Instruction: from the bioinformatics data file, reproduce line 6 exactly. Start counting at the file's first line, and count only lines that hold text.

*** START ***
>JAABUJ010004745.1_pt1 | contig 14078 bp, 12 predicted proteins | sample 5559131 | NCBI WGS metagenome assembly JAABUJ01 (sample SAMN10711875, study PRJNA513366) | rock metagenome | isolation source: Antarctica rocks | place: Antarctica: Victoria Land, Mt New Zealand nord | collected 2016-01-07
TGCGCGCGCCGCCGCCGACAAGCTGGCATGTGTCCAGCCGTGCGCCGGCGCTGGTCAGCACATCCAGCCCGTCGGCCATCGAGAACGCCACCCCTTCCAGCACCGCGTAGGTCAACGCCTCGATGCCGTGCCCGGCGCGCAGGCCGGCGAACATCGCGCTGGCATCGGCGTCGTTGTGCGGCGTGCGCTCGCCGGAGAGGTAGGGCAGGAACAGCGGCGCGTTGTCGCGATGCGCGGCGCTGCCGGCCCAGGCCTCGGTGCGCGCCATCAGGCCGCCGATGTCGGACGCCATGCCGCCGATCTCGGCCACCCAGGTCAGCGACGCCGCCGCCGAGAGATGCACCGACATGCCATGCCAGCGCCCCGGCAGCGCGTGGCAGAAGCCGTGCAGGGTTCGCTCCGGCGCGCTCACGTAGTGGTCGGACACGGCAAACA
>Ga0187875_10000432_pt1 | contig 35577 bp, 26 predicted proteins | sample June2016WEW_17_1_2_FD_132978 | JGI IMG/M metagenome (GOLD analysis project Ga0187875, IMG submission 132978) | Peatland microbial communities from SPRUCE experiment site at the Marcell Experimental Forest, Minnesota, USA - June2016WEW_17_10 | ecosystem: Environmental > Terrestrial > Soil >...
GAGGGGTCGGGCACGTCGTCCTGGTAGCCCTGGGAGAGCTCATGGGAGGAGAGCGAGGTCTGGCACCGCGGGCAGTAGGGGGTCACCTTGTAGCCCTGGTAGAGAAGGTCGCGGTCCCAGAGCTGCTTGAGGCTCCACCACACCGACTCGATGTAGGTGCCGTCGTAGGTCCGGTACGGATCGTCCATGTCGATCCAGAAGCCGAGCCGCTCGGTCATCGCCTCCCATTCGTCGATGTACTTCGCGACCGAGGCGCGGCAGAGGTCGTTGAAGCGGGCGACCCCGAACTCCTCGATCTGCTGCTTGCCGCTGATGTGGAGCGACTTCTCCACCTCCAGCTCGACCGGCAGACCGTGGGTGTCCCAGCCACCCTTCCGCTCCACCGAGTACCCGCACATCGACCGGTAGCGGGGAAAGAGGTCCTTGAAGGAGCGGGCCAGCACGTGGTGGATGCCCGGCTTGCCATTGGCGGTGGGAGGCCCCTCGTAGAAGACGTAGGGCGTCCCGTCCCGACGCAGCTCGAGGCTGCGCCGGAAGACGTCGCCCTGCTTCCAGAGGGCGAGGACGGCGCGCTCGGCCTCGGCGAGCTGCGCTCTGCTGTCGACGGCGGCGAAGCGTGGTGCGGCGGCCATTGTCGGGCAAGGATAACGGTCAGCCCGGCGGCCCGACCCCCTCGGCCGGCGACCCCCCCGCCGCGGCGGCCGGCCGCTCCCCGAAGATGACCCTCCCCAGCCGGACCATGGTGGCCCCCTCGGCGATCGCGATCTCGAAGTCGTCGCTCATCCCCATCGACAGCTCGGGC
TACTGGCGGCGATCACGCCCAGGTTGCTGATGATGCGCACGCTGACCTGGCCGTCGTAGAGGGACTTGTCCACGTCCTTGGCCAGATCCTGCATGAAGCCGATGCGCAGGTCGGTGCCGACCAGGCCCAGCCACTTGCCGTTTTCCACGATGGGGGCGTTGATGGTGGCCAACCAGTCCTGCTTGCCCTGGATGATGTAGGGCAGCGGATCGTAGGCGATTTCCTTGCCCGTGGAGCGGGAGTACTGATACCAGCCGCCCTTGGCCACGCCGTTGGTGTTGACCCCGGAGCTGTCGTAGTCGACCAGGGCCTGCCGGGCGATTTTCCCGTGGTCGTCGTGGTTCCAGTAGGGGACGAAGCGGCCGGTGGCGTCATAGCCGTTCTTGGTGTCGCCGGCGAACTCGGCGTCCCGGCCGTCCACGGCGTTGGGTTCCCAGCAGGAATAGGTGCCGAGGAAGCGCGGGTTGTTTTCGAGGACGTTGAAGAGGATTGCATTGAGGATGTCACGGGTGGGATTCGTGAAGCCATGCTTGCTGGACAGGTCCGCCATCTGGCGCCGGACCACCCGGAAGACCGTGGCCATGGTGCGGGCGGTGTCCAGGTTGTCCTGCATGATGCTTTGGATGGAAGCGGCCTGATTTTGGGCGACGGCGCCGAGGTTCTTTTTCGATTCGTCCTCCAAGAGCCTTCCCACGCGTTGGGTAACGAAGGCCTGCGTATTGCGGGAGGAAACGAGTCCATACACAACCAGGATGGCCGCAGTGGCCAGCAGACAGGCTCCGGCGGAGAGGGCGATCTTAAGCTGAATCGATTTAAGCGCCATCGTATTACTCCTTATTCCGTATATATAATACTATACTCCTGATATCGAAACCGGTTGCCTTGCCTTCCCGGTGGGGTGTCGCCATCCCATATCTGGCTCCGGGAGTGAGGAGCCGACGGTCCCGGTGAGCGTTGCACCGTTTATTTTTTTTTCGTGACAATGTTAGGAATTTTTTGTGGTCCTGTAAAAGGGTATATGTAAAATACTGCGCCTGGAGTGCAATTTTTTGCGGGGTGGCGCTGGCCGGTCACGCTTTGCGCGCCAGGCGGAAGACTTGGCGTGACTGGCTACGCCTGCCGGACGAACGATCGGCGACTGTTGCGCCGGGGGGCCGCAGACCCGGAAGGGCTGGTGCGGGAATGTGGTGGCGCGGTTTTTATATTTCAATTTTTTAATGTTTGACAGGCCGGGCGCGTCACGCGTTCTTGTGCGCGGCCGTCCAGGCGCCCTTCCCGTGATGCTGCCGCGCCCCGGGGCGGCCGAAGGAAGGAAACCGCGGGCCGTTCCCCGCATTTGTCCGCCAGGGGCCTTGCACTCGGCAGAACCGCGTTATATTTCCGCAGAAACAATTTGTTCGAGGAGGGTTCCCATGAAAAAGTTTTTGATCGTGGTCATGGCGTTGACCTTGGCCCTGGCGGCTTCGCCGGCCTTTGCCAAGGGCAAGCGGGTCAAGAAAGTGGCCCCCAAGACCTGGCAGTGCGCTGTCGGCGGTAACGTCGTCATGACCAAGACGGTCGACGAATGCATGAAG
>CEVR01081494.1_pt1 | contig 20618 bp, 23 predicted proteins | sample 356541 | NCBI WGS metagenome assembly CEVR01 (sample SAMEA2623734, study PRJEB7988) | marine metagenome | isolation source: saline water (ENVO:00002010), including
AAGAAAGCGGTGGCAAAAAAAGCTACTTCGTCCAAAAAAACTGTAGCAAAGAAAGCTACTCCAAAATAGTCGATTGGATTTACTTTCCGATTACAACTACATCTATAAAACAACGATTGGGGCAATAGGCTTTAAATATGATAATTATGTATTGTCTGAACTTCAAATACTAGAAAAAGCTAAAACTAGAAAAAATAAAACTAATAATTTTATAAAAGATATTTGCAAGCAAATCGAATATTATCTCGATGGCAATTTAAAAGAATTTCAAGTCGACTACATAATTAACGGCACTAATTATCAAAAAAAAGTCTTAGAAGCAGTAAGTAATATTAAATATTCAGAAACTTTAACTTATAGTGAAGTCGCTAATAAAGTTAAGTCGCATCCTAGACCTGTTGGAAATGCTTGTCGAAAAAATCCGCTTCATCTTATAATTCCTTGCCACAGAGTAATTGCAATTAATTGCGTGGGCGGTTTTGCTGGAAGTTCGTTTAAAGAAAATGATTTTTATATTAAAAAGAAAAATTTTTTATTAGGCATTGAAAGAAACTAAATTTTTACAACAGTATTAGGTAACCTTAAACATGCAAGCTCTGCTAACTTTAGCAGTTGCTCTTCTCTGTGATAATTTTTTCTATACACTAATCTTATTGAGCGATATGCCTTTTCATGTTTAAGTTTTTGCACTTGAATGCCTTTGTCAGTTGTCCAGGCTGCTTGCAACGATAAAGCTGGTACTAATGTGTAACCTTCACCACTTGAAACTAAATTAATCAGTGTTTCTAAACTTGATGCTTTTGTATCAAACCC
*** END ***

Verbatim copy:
>CEVR01081494.1_pt1 | contig 20618 bp, 23 predicted proteins | sample 356541 | NCBI WGS metagenome assembly CEVR01 (sample SAMEA2623734, study PRJEB7988) | marine metagenome | isolation source: saline water (ENVO:00002010), including